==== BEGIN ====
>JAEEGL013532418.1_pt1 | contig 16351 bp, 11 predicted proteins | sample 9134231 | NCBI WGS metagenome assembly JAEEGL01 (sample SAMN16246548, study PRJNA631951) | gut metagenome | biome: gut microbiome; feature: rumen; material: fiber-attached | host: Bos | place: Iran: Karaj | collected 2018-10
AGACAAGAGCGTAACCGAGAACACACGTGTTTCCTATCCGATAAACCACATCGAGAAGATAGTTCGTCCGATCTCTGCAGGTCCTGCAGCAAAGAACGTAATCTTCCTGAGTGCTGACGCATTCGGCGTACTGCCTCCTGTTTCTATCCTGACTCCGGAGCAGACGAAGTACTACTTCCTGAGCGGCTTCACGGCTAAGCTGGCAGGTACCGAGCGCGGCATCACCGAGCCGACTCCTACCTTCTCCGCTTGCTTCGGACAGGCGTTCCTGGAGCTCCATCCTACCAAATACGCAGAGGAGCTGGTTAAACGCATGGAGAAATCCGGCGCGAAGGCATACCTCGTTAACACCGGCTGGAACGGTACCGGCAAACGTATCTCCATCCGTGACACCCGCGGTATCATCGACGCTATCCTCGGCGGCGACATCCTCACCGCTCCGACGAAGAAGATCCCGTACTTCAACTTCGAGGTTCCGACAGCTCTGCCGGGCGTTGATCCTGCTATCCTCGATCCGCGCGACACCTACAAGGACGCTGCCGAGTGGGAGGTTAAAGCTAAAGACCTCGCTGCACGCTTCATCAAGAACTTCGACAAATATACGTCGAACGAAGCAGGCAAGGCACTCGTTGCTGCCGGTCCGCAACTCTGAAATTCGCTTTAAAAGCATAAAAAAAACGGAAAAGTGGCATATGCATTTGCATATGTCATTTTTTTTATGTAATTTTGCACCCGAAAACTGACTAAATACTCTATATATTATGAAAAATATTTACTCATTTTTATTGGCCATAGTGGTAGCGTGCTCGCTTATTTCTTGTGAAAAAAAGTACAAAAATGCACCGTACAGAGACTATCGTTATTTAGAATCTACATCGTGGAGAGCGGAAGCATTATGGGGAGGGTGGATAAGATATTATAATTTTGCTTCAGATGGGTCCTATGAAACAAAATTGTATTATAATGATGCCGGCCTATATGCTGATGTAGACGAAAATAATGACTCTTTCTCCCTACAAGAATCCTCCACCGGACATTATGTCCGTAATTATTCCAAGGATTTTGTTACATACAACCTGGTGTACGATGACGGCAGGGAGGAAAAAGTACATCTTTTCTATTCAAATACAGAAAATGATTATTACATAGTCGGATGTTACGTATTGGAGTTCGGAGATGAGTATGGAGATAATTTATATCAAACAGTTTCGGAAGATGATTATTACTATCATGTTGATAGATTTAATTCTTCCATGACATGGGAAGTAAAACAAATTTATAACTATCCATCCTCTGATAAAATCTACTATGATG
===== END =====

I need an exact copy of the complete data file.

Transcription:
>JAEEGL013532418.1_pt1 | contig 16351 bp, 11 predicted proteins | sample 9134231 | NCBI WGS metagenome assembly JAEEGL01 (sample SAMN16246548, study PRJNA631951) | gut metagenome | biome: gut microbiome; feature: rumen; material: fiber-attached | host: Bos | place: Iran: Karaj | collected 2018-10
AGACAAGAGCGTAACCGAGAACACACGTGTTTCCTATCCGATAAACCACATCGAGAAGATAGTTCGTCCGATCTCTGCAGGTCCTGCAGCAAAGAACGTAATCTTCCTGAGTGCTGACGCATTCGGCGTACTGCCTCCTGTTTCTATCCTGACTCCGGAGCAGACGAAGTACTACTTCCTGAGCGGCTTCACGGCTAAGCTGGCAGGTACCGAGCGCGGCATCACCGAGCCGACTCCTACCTTCTCCGCTTGCTTCGGACAGGCGTTCCTGGAGCTCCATCCTACCAAATACGCAGAGGAGCTGGTTAAACGCATGGAGAAATCCGGCGCGAAGGCATACCTCGTTAACACCGGCTGGAACGGTACCGGCAAACGTATCTCCATCCGTGACACCCGCGGTATCATCGACGCTATCCTCGGCGGCGACATCCTCACCGCTCCGACGAAGAAGATCCCGTACTTCAACTTCGAGGTTCCGACAGCTCTGCCGGGCGTTGATCCTGCTATCCTCGATCCGCGCGACACCTACAAGGACGCTGCCGAGTGGGAGGTTAAAGCTAAAGACCTCGCTGCACGCTTCATCAAGAACTTCGACAAATATACGTCGAACGAAGCAGGCAAGGCACTCGTTGCTGCCGGTCCGCAACTCTGAAATTCGCTTTAAAAGCATAAAAAAAACGGAAAAGTGGCATATGCATTTGCATATGTCATTTTTTTTATGTAATTTTGCACCCGAAAACTGACTAAATACTCTATATATTATGAAAAATATTTACTCATTTTTATTGGCCATAGTGGTAGCGTGCTCGCTTATTTCTTGTGAAAAAAAGTACAAAAATGCACCGTACAGAGACTATCGTTATTTAGAATCTACATCGTGGAGAGCGGAAGCATTATGGGGAGGGTGGATAAGATATTATAATTTTGCTTCAGATGGGTCCTATGAAACAAAATTGTATTATAATGATGCCGGCCTATATGCTGATGTAGACGAAAATAATGACTCTTTCTCCCTACAAGAATCCTCCACCGGACATTATGTCCGTAATTATTCCAAGGATTTTGTTACATACAACCTGGTGTACGATGACGGCAGGGAGGAAAAAGTACATCTTTTCTATTCAAATACAGAAAATGATTATTACATAGTCGGATGTTACGTATTGGAGTTCGGAGATGAGTATGGAGATAATTTATATCAAACAGTTTCGGAAGATGATTATTACTATCATGTTGATAGATTTAATTCTTCCATGACATGGGAAGTAAAACAAATTTATAACTATCCATCCTCTGATAAAATCTACTATGATG